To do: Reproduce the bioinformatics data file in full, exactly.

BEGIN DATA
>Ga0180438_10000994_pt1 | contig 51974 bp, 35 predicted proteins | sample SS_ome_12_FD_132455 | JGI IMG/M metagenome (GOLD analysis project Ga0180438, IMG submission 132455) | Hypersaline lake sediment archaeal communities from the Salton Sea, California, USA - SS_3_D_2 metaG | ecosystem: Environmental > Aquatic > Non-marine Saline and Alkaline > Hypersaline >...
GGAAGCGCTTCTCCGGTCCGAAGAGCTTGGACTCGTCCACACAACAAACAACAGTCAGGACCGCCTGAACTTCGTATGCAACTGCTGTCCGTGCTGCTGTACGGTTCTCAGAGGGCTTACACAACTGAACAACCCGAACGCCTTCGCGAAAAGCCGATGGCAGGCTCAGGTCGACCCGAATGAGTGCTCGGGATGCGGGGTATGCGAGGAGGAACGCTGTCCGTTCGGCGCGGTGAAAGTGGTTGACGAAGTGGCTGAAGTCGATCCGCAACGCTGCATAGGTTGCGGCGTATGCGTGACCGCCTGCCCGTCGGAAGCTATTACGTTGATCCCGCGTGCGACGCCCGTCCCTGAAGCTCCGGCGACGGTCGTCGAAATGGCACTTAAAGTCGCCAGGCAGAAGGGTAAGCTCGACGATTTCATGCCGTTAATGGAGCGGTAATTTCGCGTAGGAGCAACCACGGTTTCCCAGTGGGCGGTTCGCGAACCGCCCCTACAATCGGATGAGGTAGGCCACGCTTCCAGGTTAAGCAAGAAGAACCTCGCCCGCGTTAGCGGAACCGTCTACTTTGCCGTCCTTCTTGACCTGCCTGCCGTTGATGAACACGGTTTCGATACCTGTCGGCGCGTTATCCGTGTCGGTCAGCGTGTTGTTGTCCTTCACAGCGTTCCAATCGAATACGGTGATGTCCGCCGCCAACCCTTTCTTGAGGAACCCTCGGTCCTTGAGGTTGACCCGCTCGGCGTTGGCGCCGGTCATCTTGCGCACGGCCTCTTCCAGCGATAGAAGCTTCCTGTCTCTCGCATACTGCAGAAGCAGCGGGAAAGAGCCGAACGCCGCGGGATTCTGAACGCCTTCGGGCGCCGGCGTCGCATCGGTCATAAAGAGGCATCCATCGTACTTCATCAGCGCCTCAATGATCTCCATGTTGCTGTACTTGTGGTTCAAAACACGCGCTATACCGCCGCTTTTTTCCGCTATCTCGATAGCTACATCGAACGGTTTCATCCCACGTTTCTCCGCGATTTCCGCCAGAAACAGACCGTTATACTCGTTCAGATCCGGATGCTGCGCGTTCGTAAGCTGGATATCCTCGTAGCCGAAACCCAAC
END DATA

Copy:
>Ga0180438_10000994_pt1 | contig 51974 bp, 35 predicted proteins | sample SS_ome_12_FD_132455 | JGI IMG/M metagenome (GOLD analysis project Ga0180438, IMG submission 132455) | Hypersaline lake sediment archaeal communities from the Salton Sea, California, USA - SS_3_D_2 metaG | ecosystem: Environmental > Aquatic > Non-marine Saline and Alkaline > Hypersaline >...
GGAAGCGCTTCTCCGGTCCGAAGAGCTTGGACTCGTCCACACAACAAACAACAGTCAGGACCGCCTGAACTTCGTATGCAACTGCTGTCCGTGCTGCTGTACGGTTCTCAGAGGGCTTACACAACTGAACAACCCGAACGCCTTCGCGAAAAGCCGATGGCAGGCTCAGGTCGACCCGAATGAGTGCTCGGGATGCGGGGTATGCGAGGAGGAACGCTGTCCGTTCGGCGCGGTGAAAGTGGTTGACGAAGTGGCTGAAGTCGATCCGCAACGCTGCATAGGTTGCGGCGTATGCGTGACCGCCTGCCCGTCGGAAGCTATTACGTTGATCCCGCGTGCGACGCCCGTCCCTGAAGCTCCGGCGACGGTCGTCGAAATGGCACTTAAAGTCGCCAGGCAGAAGGGTAAGCTCGACGATTTCATGCCGTTAATGGAGCGGTAATTTCGCGTAGGAGCAACCACGGTTTCCCAGTGGGCGGTTCGCGAACCGCCCCTACAATCGGATGAGGTAGGCCACGCTTCCAGGTTAAGCAAGAAGAACCTCGCCCGCGTTAGCGGAACCGTCTACTTTGCCGTCCTTCTTGACCTGCCTGCCGTTGATGAACACGGTTTCGATACCTGTCGGCGCGTTATCCGTGTCGGTCAGCGTGTTGTTGTCCTTCACAGCGTTCCAATCGAATACGGTGATGTCCGCCGCCAACCCTTTCTTGAGGAACCCTCGGTCCTTGAGGTTGACCCGCTCGGCGTTGGCGCCGGTCATCTTGCGCACGGCCTCTTCCAGCGATAGAAGCTTCCTGTCTCTCGCATACTGCAGAAGCAGCGGGAAAGAGCCGAACGCCGCGGGATTCTGAACGCCTTCGGGCGCCGGCGTCGCATCGGTCATAAAGAGGCATCCATCGTACTTCATCAGCGCCTCAATGATCTCCATGTTGCTGTACTTGTGGTTCAAAACACGCGCTATACCGCCGCTTTTTTCCGCTATCTCGATAGCTACATCGAACGGTTTCATCCCACGTTTCTCCGCGATTTCCGCCAGAAACAGACCGTTATACTCGTTCAGATCCGGATGCTGCGCGTTCGTAAGCTGGATATCCTCGTAGCCGAAACCCAAC